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Editor tracking for feature services

Feature services provide a way to share your data over the web and allow users to edit this data when they connect to the feature service. If the data in your feature service has editor tracking enabled, ArcGIS Server can record who edited the data through the feature service and when the edit was made. This information is stored in dataset fields you define when you enable editor tracking.

Editor tracking is enabled on a per-feature class or table basis. You can enable editor tracking for some or all of the layers in your feature service using one of the following methods:

  • Use the Enable Editor Tracking geoprocessing tool from ArcGIS Desktop or call the tool from a Python script.
  • Connect to the dataset in the Catalog tree in ArcMap and enable editor tracking from the context menu or Properties dialog box. These methods are described in Enabling editor tracking in the ArcMap help.


You can only enable editor tracking on data in enterprise and workgroup geodatabases, not databases. Also note that only the owner of the feature class or table can enable editor tracking.

Once datasets are configured to track edits and you include them in your feature service, ArcGIS records information about edits made through the feature service. Note that if you enable editor tracking on a layer after publishing, be sure to restart the feature service.

If an authenticated user edits a feature service that contains layers with editor tracking enabled, the user who is logged in to the ArcGIS server is recorded in the creator and editor fields, and the date and time the feature was added or edit was made is recorded in the creation and editing date fields, respectively.

If a nonauthenticated user edits a feature service with editor tracking enabled, ESRI_Anonymous is recorded in the creator and editor fields, and the corresponding date of creation or edit is set in the geodatabase; however, if you view these fields from the feature service, they appear empty. Note that if you add an unsecured feature service to ArcGIS Online (in other words, no ArcGIS Server credential is provided for the service), edits are considered to be from a nonauthenticated user and ESRI_Anonymous is recorded in the creator and editor fields.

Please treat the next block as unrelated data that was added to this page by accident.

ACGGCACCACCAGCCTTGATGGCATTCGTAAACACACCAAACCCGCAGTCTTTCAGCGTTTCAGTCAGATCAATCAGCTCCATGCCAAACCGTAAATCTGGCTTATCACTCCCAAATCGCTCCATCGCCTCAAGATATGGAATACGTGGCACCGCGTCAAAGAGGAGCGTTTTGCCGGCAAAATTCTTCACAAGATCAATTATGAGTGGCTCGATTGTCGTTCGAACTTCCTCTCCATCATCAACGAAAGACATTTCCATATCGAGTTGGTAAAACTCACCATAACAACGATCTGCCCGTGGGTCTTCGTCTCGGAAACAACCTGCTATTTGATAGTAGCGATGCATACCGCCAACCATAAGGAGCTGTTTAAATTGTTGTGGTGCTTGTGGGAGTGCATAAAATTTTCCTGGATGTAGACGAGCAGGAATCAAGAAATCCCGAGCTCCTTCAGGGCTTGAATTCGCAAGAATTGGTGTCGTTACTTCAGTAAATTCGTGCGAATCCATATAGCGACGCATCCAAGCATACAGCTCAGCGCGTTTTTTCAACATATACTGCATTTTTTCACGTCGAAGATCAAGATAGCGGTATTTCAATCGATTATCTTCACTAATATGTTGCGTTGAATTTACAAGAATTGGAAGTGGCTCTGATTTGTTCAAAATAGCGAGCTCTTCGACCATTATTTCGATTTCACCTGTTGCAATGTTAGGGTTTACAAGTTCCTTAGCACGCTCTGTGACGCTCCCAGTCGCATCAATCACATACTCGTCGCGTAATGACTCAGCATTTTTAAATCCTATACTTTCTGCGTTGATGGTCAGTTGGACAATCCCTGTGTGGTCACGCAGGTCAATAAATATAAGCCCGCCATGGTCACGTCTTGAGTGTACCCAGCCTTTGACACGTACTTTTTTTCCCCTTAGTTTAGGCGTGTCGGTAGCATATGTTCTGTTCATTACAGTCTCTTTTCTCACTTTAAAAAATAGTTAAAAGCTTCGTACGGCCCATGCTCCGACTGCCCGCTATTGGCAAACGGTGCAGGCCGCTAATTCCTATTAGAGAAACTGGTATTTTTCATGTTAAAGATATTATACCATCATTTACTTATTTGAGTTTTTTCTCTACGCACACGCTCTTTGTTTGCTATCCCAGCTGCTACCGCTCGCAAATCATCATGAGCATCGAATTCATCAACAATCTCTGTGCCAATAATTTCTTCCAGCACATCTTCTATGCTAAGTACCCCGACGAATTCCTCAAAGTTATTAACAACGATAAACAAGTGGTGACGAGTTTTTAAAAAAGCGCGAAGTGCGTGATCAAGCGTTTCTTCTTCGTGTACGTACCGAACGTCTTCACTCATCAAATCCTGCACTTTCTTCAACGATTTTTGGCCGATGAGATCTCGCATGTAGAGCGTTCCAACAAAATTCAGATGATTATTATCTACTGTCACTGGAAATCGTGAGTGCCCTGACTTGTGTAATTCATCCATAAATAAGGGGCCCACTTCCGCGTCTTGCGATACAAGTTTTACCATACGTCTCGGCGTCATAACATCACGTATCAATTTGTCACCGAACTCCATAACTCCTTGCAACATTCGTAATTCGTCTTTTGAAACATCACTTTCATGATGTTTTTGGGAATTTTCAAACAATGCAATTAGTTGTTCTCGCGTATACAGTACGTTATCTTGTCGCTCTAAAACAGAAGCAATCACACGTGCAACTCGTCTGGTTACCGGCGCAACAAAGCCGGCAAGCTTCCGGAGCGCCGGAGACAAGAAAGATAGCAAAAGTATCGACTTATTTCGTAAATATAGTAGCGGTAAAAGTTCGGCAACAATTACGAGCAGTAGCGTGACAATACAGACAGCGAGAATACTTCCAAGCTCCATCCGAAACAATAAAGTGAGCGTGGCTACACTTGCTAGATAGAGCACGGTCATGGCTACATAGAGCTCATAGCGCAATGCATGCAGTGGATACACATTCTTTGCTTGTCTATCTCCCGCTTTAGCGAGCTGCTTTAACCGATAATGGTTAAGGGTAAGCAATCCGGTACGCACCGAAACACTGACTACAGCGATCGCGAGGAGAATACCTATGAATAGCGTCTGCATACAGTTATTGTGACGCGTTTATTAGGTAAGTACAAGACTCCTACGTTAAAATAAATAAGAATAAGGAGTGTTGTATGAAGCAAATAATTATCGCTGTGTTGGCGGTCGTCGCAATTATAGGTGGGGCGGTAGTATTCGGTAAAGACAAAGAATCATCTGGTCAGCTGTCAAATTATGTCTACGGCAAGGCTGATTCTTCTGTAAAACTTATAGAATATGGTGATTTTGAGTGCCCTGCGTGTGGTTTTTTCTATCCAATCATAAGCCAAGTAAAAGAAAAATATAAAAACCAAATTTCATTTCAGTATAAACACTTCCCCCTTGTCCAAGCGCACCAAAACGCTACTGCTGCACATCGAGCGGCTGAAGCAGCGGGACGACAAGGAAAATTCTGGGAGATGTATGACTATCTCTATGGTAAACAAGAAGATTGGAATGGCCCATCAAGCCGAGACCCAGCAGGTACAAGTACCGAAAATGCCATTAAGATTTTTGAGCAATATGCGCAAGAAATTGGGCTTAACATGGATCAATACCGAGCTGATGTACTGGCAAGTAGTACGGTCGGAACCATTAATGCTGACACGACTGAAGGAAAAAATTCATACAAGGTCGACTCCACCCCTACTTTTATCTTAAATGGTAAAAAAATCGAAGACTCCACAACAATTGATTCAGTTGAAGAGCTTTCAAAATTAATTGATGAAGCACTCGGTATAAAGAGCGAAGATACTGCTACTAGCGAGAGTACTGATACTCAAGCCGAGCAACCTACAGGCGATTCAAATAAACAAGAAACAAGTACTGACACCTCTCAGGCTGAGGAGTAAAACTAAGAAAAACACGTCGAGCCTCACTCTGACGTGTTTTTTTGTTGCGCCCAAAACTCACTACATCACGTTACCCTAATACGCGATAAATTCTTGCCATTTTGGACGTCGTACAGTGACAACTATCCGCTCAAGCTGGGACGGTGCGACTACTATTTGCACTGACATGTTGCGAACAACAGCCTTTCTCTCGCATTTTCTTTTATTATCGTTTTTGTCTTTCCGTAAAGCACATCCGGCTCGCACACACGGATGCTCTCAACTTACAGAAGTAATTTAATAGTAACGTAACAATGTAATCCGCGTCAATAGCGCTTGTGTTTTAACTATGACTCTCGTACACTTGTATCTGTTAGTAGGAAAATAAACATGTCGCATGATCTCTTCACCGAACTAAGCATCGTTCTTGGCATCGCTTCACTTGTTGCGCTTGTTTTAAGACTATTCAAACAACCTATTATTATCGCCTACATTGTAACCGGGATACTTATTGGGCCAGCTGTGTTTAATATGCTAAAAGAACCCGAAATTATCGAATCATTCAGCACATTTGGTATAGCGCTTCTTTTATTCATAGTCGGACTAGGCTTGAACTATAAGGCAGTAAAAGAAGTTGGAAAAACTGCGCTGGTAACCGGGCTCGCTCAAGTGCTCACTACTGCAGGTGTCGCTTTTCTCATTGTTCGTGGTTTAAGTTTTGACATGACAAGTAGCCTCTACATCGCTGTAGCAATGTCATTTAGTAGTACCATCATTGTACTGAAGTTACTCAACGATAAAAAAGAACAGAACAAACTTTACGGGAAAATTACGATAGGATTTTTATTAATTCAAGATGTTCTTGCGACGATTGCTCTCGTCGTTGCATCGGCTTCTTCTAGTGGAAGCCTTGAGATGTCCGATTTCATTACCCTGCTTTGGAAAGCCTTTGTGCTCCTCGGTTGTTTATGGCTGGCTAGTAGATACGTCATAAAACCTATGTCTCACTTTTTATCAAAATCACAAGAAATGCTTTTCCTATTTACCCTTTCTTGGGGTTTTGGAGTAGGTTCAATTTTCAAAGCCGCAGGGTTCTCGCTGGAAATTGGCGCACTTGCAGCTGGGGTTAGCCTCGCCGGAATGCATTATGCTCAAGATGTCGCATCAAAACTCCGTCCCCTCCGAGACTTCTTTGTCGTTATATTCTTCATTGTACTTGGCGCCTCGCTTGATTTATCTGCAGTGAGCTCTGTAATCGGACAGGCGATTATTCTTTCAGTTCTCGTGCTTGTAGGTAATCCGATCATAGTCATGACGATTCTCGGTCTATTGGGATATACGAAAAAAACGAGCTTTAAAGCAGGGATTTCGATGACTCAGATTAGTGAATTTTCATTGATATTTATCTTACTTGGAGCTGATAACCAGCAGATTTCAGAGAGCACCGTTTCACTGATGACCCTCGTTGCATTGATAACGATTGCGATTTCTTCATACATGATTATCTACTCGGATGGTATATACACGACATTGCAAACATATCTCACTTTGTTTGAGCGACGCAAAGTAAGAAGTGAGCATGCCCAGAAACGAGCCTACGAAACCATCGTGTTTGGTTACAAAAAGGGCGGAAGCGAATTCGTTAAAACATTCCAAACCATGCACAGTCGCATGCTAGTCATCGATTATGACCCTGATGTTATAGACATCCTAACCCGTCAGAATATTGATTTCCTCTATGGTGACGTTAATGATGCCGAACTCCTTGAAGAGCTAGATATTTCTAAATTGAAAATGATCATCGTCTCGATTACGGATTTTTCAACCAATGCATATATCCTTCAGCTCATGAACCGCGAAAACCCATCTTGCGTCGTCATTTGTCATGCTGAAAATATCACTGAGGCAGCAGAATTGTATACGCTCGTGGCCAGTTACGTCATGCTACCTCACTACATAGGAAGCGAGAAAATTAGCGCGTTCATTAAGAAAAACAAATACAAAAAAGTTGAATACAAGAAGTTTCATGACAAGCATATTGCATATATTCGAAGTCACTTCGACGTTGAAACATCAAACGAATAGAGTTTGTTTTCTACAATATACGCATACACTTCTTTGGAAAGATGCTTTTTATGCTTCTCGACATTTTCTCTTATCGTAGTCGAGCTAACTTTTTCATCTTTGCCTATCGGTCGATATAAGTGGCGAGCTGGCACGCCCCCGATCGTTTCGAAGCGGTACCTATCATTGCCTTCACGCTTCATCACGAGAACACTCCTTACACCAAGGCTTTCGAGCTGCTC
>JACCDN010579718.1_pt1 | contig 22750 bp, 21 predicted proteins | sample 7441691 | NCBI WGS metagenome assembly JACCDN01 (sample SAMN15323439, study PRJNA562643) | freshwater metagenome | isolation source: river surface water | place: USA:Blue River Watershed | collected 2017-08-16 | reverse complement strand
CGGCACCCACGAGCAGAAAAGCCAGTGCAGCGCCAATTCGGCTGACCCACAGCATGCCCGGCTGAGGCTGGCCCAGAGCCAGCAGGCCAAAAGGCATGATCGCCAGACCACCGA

To track who created or edited the data, your application needs to ask for ArcGIS Server credentials so you can get a token with this information. This token is appended to requests to the feature service to communicate who is making requests.

Why use editor tracking?

Following are some examples of ways you can use editor tracking settings.

Accountability and quality control

Tracking who made edits and when the edits were applied can help you enforce accountability and quality control of the features you add to your geodatabase. You can track who creates features, the last editor, and, optionally, the last edit date to see who is responsible for specific edits to existing features. If you choose to turn on archiving, you can get the full history of the edits, including deletions and the original creator of the feature.

Track changes through time

To learn the volume of edits over time, you can track the last edit date and the creation date. This can help you identify trends and make correlations with the date. If you choose to turn on archiving, you may not need to also track edits to meet these requirements.

Apply ownership-based access control

You can choose to limit access such that only the user who created a feature can access it. To do this, you need to configure the service to enforce access based on who created the feature. This is discussed in more detail in Ownership-based access control for feature services.

Editing feature services in ArcMap